Protect yourself from monsoon prevalent Hepatitis E!

Dr Amit Nabar, Consultant-Critical Care and HOD-Accident and Emergency Medicine, SL Raheja Hospital, Mahim-A Fortis Associate speaks on preventive measures against hepatitis E

The highly awaited season of rains is here, however, as monsoon brings with it the most conducive environment for disease spreading germs to multiply. Along with common infections, fever, cold and cough that strike during monsoon, people are also exposed to the more serious infections like hepatitis E during this season.

Hepatitis E is a potentially serious liver disorder that is transmitted through consumption of faeces contaminated water or food. As there is a high likelihood of water contamination during this season, especially in water in supply lines and storage tanks, an upsurge in the prevalence of hepatitis E is observed. You also can get hepatitis E if you eat undercooked meat from infected animals; raw shellfish is another culprit. The good news is that this infection can be tackled with appropriate medical intervention. The most common symptoms of hepatitis E are:

  • Loss of appetite
  • Yellowing of the skin and eyes
  • Fever
  • Joint pain
  • Pain in the abdomen
  • Liver enlargement
  • Nausea and vomiting
  • Extreme tiredness

Prevention of hepatitis E: First and foremost, it is imperative that one is aware of the risks of hepatitis and therefore adopt preventive measures. The disease during this season is referred to as a ‘silent killer’, as many people ignore the symptoms, self-medicate or only take cognisance of the symptoms when the infection has reached an advanced stage. Hepatitis is a food and water borne disease with faecal-oral route being the primary route of transmission. It is mainly transmitted through consumption of contaminated water or food and is largely found in areas with poor hand hygiene and sanitation. Good sanitation, personal hygiene and availability of clean drinking water, form the cornerstone of its prevention strategy;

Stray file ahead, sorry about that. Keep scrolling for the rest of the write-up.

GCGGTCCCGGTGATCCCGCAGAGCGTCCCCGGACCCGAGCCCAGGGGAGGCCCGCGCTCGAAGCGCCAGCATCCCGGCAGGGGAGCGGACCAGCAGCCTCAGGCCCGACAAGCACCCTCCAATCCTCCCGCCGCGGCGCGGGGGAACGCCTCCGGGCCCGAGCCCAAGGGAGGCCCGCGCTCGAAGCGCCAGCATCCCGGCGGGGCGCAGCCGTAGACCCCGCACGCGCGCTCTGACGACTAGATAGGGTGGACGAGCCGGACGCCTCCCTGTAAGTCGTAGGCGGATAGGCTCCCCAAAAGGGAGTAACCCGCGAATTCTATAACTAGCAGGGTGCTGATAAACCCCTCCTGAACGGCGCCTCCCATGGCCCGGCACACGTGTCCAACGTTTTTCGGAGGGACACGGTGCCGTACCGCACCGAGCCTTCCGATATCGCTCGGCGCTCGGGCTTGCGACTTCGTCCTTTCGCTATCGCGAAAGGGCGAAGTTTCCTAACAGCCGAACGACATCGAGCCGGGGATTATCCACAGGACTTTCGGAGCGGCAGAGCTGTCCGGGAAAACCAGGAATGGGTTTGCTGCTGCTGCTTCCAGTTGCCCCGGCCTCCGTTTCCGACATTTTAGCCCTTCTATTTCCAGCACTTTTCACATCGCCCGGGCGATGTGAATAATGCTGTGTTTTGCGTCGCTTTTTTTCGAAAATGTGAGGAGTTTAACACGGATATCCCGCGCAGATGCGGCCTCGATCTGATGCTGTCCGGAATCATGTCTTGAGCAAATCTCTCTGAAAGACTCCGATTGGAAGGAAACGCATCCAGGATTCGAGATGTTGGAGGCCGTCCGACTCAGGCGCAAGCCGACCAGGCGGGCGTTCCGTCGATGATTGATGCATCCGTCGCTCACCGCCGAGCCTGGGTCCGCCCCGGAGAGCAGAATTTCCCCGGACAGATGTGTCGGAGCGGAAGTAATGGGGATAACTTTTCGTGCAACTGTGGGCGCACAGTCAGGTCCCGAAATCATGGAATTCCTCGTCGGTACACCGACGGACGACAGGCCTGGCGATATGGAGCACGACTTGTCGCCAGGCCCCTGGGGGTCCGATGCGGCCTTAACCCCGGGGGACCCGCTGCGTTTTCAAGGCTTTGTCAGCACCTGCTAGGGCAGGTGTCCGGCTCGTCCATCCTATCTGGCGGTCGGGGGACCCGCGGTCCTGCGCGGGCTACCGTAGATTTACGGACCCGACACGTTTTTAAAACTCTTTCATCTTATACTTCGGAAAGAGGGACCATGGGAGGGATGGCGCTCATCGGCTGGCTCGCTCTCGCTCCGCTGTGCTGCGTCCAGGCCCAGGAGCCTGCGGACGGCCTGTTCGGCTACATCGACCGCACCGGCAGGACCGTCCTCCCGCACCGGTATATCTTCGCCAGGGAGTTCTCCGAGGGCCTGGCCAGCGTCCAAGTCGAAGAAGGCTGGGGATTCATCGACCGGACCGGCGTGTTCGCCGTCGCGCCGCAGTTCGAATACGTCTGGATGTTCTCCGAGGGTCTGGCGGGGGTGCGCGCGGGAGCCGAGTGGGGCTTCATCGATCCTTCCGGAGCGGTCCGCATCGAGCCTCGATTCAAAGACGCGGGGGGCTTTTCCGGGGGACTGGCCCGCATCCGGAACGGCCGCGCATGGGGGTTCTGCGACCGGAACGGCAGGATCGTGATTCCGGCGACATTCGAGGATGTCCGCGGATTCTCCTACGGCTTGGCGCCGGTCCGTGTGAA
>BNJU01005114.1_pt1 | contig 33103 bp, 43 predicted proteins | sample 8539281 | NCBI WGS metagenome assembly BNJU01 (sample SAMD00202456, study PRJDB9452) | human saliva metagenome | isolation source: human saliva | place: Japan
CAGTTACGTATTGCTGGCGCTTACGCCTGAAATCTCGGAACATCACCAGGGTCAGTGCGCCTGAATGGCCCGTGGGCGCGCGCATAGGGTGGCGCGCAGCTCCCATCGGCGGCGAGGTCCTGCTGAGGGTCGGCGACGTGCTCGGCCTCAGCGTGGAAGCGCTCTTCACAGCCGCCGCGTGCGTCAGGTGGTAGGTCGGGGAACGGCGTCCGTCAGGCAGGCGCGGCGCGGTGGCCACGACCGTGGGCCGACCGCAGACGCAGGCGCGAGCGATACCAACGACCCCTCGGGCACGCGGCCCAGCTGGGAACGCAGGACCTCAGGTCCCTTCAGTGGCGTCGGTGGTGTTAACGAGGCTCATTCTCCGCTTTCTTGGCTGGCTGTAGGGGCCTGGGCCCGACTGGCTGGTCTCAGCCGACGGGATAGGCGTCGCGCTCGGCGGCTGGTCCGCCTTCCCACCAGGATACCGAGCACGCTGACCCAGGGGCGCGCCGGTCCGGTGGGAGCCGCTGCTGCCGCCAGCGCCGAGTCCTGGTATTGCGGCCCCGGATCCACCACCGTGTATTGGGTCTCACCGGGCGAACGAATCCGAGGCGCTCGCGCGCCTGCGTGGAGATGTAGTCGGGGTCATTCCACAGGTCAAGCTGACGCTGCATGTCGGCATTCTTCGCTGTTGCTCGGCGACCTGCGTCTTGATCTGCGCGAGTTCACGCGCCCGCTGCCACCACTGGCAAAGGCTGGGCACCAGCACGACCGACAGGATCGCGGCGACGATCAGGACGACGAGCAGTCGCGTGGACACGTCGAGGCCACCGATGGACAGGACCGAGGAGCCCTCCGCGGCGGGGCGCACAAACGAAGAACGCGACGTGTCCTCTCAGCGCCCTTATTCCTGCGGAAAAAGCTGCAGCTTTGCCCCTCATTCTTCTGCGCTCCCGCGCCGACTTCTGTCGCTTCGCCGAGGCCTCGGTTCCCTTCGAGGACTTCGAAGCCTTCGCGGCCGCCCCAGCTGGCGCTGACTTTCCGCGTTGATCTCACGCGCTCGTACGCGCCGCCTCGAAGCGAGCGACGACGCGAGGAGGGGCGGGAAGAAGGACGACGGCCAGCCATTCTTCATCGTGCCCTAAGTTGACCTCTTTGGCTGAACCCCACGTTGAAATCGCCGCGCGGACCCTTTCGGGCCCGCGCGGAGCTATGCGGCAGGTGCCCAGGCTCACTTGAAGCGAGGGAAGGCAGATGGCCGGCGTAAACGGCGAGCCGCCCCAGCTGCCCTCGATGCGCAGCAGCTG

• Avoid eating unclean raw food and vegetables; care should be taken while preparing uncooked fruits or vegetables (example salads juices)
  • Avoid buying food from street vendors, and care should be taken to not eat pre-cut fruits that may have been washed in contaminated water
  • Juices and other drinks carry an equal risk due to possible usage of contaminated ice
  • Good sanitary habits need to be encouraged and importance of ‘hand washing after defecation’ and ‘before preparing and consuming food’ must be emphasised upon in the community
  • Open defecation must be stopped so that water sources aren’t impacted; this will help in prevention of diseases that are transmitted by the faecal-oral route
  • Drink only boiled or purified water

Treatment of hepatitis E: When you start seeing symptoms, consult your doctor immediately. Shared detailed medical history and most importantly, share details about your recent travels. A blood test or a stool test to diagnose hepatitis E, might be prescribed. It is imperative that the doctor prescribed medicines be consumed as per dosage, food and water consumption must be monitored.

Hepatitis E can be dangerous for pregnant women or anyone with weak immune systems, including children, the elderly or people who are ill. It is advisable to practice good hygiene which is the fundamental to avoid contracting hepatitis E and A.

To curb the increasing disease burden of all types of hepatitis, India rolled out the National Viral Hepatitis Control Programme (NVHCP) earlier this year, with an aim to eliminate viral hepatitis that infects and kills more than HIV, malaria and TB, combined, as per reports.

Dr Amit NabarHepatitisHepatitis EhygieneMahim - A Fortis AssociateNational Viral Hepatitis Control ProgrammesanitationSL Raheja Hospital
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